Co-founder / Head of Product
As co-founder of Late Nite Labs I had the opportunity to create a product from an entirely new and unique vision – that of enabling students to study science by performing scientific experiments in a browser-based virtual environment and using accurate scientific data to drive the results. Back in the early 2000’s, this was a pioneering concept that presented many challenges.
Ultimately it resulted in the Late Nite Labs Simulation Platform for chemistry and biology labs that was adopted by over 150 educational faculties across the US and used by more than 100k students.
The company was acquired by Macmillan in 2012 as part of their New Ventures initiative and physics, microbiology and ecology were added to the educational disciplines.
I continue to lead the production of the lab simulations as a consultant and Head of Product for Simulations.
Product Concept & Design
As with any design project, the visual presentation of Late Nite Lab’s lab simulations stems form many, MANY conversations. Conversations with professors, instructors, teaching assistants, course-ware designers, faculty heads and, of course… students.
A vital take-away from these early and on-going conversations was that there has to be a high degree of “transferable knowledge”…. knowledge gained in the simulated world that could be later applied in the real lab environment – the simulations have to give students a sense of being “in” that lab environment, and the surroundings and equipment they are presented with have to have a reasonable correlation with items they would be interacting with and experiencing in the wet lab.
Of course, being a virtual world, there are some liberties that can be taken and rules that can be bent…. the “Gel Staining System” that I devised for the DNA testing labs is a case in point. This is a custom piece of lab equipment doesn’t exist in real life – although it should and I am seriously tempted to put a patent on it!!
The point being that designs should enable or enhance the transfer of knowledge….and that holds true for any design, regardless of platform or purpose.
Below are some examples of the Late Nite Labs virtual lab simulations environment:
The link below is an example of a Product Roadmap for mid-semester platform updates:
Interaction & UX Design
The UX strategy for the Late Nite Labs simulations presents a number of challenges. Although the labs are generally organized by discipline, each lab is different, has different equipment, procedures and interactions…. and there’s more than 150 labs spread across 6 disciplines!! It is necessary therefore to organize the UX tasks into a number of sub categories, with appropriate methodologies for analyzing, implementing and testing. This of course also fits appropriately into a “Lean” UX model.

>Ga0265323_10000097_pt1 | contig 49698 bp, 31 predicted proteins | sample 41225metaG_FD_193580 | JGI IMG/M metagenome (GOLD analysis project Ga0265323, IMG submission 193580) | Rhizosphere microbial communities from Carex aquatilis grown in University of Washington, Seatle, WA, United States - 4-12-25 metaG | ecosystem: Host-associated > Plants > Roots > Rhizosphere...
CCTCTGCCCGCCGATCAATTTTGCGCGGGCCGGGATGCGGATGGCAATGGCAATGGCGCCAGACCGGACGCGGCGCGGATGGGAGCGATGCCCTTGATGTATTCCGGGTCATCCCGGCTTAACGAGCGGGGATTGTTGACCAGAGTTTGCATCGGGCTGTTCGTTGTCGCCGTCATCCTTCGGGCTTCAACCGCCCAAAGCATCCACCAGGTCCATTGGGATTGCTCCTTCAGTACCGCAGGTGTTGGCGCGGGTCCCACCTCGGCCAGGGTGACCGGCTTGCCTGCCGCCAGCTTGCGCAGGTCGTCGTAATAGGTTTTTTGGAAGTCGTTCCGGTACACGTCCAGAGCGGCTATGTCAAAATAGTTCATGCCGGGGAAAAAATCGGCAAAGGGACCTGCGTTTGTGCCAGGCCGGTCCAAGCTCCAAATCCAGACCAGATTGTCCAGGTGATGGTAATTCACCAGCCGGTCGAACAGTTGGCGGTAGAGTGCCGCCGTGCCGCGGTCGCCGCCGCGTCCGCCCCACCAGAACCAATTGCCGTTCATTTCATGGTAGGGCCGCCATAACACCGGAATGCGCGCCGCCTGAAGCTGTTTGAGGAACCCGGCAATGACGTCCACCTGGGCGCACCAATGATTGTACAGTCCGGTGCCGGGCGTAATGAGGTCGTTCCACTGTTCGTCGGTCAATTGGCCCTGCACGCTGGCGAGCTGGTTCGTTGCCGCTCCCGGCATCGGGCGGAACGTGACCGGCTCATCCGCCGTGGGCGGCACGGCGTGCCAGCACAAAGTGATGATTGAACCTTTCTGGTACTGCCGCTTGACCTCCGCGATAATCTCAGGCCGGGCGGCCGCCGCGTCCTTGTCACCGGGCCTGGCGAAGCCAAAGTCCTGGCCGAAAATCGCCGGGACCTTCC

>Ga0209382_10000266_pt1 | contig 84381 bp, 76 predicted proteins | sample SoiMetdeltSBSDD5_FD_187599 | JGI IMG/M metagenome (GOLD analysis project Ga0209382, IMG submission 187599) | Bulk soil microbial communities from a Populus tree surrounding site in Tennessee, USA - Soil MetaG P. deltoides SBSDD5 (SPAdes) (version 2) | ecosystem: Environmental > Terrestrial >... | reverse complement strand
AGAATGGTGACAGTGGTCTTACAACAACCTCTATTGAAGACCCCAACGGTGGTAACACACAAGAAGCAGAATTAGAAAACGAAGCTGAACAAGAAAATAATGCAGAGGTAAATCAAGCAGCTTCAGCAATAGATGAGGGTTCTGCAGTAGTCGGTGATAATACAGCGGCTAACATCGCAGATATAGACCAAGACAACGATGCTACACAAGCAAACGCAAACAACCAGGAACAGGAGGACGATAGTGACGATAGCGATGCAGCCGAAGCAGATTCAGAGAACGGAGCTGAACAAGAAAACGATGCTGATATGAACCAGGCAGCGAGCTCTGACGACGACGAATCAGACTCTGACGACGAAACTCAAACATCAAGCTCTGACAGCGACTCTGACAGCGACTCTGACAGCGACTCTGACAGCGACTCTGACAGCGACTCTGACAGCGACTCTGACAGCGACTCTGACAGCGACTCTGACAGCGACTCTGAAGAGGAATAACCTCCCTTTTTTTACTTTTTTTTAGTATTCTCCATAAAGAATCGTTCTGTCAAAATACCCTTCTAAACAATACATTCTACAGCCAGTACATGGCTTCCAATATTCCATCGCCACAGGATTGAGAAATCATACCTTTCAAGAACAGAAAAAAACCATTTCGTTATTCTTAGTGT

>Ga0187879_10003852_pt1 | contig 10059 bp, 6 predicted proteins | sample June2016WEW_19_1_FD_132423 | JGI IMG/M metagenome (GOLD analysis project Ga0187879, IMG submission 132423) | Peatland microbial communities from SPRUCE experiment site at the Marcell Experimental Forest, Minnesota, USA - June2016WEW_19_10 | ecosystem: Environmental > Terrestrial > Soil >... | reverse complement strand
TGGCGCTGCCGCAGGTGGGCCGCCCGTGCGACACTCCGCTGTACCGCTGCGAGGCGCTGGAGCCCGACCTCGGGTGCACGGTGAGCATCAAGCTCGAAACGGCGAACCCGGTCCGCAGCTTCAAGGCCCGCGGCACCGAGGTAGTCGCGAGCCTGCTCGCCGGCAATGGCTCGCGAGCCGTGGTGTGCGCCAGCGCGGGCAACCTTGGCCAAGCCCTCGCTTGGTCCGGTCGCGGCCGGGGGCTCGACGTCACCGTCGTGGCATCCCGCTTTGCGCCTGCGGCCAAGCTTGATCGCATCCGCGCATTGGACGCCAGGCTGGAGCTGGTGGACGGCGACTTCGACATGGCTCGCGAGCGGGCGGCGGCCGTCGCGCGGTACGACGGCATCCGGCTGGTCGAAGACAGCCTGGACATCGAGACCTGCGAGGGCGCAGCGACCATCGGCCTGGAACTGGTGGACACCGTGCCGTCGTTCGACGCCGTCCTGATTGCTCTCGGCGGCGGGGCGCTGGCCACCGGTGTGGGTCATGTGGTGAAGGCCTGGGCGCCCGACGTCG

The overall “feel” of the lab environment has always been a crucial factor in the design decisions. We wanted the labs to afford the user an environment where they can perform serious work without being hindered or distracted by that environment. Sounds trivial….but it isn’t!!
The first step in solving this problem is the users themselves. We spent many months in the first two or three years of the company’s life travelling around universities, colleges and faculties speaking to potential users and getting a feel for the scope of the problem we were trying to address.
From these meetings and interviews, Personas were developed to act as guiding representations, informing design and product decisions. We drew-up preliminary design comps and discussed different methods of deployment which we put to focus groups – the resulting feedback was used to refine the designs.
We implemented a series of usability testing sessions using a selection of students and instructors to further identify any pain-points.
When it came to discussing how the user would work in the lab, we were again looking to maximize the flexibility that a virtual environment offers, whilst keeping the interactions intuitive and true to how a user would be working in a real lab.
General requirements, like dropping and grouping labware had to be correct and logical from the perspective of real labware usage…. this was a critical requirement of the majority of instructors. For example:
- a beaker is placed on a balance
- a thermometer is placed in the beaker
- an Erlenmeyer flask is placed on a Bunsen burner
All these interaction rules (over 450 in total!) had to be defined in advance of any development work and required the creation of many interaction maps and use-case definitions, which were submitted to subject matter experts for review and refined accordingly.
Additionally, labware-specific designs and interactions were defined in collaboration with subject matter exerts on an item-by-item basis, resulting in prototypes of both visual and interaction designs for each piece of lab equipment. Usability testing was then conducted on each item of labware in the context of the experiments being performed.
The links below show a very small selection of documents generated as part of the UX and interaction design effort: